19 November 2019 by Spencer Symmons
In 2014, Silicon Valley companies began disclosing the demographics of their workforce for the first time, in part in an attempt to become a more diverse and inclusive sector. Ensuring each sector has a diverse workforce is of high importance. It’s one of the essential ways in which the technology sector can continue its developing success in both its own field and when crossing over into others. At the time, Apple CEO Tim Cook told employees that the company would be “as innovative in advancing diversity as we are in developing products.”
But, with five years of data to look back on, has anything changed? According to a recent study from WIRED, it seems not. At tech giants Google and Microsoft, the proportion of US technical employees who are black or Latinx rose by less than one percentage point in the last half decade. Over at Apple, the share of black technical workers is unchanged at 6 per cent – comparatively, black people make up 13 per cent of the US population. Things are slightly better for women – at Facebook, for example, the technical workforce is 23 per cent female, up from 15 per cent in 2014, and Google reports similar improvements.
Clearly, though, there is still a long way to go. So, what can businesses, and ultimately the tech sector as a whole, do to become more diverse?
It’s important that the big players in the industry do what they can to make sure their tech careers really appeal to the younger generation. Other industries have also started to address this; examples are wide and varied, from gender diverse toys hitting the shelves, to various educational competitions in which children and young adults from all backgrounds are given the opportunity to get stuck in to the tech world.
This is something that the wider industry can certainly learn from. As well as focusing on being a household name for their consumers, it’s essential that the variety of career paths within tech are showcased to those who will become the next generation of workers.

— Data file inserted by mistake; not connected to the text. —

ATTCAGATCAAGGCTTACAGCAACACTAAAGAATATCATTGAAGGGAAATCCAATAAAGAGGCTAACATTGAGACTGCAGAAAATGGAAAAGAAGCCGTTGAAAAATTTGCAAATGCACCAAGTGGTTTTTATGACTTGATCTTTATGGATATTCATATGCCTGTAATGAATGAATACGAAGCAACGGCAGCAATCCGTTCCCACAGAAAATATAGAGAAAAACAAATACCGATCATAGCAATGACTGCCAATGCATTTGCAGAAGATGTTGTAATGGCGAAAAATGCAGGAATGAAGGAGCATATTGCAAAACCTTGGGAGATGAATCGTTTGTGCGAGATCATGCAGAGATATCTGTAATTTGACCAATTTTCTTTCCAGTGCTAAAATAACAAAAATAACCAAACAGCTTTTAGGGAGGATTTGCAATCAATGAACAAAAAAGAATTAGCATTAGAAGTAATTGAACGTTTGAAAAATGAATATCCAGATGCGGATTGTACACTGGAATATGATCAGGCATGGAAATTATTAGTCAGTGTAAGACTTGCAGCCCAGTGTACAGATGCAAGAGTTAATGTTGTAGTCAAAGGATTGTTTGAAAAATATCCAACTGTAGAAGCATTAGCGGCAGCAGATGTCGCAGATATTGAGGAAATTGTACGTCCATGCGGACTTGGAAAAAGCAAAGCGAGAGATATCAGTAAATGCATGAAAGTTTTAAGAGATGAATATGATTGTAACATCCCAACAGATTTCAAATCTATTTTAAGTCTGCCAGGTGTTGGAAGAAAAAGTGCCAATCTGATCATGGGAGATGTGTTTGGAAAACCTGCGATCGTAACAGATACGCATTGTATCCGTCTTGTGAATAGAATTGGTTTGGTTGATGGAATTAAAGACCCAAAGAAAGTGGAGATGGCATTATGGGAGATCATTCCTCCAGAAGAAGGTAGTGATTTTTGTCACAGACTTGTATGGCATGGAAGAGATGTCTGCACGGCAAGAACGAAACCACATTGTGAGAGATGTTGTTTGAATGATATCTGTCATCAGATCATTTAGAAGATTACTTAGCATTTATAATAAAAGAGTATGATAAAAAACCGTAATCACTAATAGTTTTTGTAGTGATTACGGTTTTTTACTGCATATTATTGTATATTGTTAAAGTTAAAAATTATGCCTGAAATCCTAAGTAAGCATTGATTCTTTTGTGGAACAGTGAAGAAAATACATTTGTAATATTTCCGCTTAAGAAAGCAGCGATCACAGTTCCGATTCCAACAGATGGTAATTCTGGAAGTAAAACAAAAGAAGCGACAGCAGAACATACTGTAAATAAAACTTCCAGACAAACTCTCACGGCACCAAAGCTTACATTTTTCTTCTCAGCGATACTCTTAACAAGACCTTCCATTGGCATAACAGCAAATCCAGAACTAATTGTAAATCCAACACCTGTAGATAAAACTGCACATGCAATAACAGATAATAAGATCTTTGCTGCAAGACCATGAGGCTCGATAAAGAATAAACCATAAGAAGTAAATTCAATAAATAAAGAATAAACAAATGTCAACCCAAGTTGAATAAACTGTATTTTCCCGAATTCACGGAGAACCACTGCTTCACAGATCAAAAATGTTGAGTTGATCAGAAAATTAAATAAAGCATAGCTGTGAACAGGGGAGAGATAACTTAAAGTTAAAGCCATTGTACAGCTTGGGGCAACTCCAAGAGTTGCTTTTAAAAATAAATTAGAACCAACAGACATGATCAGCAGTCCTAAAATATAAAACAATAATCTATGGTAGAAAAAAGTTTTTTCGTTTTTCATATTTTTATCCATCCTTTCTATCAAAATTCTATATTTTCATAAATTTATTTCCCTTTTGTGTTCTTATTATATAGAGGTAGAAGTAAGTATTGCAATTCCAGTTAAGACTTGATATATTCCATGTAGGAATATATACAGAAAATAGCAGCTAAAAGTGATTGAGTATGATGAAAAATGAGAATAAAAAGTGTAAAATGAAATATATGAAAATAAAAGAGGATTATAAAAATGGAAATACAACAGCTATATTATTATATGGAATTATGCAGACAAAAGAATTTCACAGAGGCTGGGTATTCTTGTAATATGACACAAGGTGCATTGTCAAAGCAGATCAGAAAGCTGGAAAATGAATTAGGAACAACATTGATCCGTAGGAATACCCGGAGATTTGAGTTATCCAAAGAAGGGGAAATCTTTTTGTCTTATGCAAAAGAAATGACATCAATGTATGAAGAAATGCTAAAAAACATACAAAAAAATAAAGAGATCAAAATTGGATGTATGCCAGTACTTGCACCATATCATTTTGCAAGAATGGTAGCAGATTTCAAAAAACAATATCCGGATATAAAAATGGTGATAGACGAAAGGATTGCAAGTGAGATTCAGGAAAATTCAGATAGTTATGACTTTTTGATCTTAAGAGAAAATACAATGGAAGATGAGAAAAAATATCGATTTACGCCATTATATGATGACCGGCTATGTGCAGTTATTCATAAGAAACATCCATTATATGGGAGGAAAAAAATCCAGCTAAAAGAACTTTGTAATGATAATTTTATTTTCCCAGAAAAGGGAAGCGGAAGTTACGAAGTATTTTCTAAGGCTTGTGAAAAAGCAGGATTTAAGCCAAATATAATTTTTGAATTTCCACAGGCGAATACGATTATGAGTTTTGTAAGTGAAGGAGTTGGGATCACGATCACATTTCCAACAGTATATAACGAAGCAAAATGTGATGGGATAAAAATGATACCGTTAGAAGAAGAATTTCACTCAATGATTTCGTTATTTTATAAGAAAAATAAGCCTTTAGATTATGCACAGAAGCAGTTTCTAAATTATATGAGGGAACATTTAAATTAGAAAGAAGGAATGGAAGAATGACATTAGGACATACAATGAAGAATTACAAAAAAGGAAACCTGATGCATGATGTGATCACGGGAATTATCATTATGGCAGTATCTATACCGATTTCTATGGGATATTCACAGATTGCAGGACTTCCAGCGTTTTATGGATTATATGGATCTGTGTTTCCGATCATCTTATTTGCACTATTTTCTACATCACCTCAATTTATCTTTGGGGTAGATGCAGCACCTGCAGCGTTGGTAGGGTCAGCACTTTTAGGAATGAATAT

Often, companies that are attempting to become more diverse and inclusive fail at the first hurdle – and through no conscious fault of their own. Job posts, body language and interview technique can all affect how we think about a person, based on preconceived notions that don't even register on a conscious level, but can have an impact on decision making.
We’ve previously covered unconscious bias and how to avoid it over on our sister site, Faulkner Scott – take a look here for more details.
Finally, each individual company must consider its own brand. If a business wants to increase the diversity within their workforce, it’s essential that they show they are open to candidates who look, think and behave differently to themselves. A website full of white middle-class males is likely to attract more of the same, while putting-off potential candidates from different demographics. Of course, sometimes a white middle-class male is the best person for the job, but the likelihood is that you’ll never know this for sure without proper representation of different types of people.
It is true that even the smallest change makes a huge difference. Studies have shown that for every one per cent rise in diversity of the workforce, sales also grow between three and nine per cent. In order for the sector to become more diverse as a whole, each individual and business will need to play their part – but they will also be able to share in the reward.
Looking to expand your workforce? Contact an expert at CPS and they will help you find the perfect people for your business.
05 December 2019 by Spencer Symmons
08 March 2019 by Spencer Symmons
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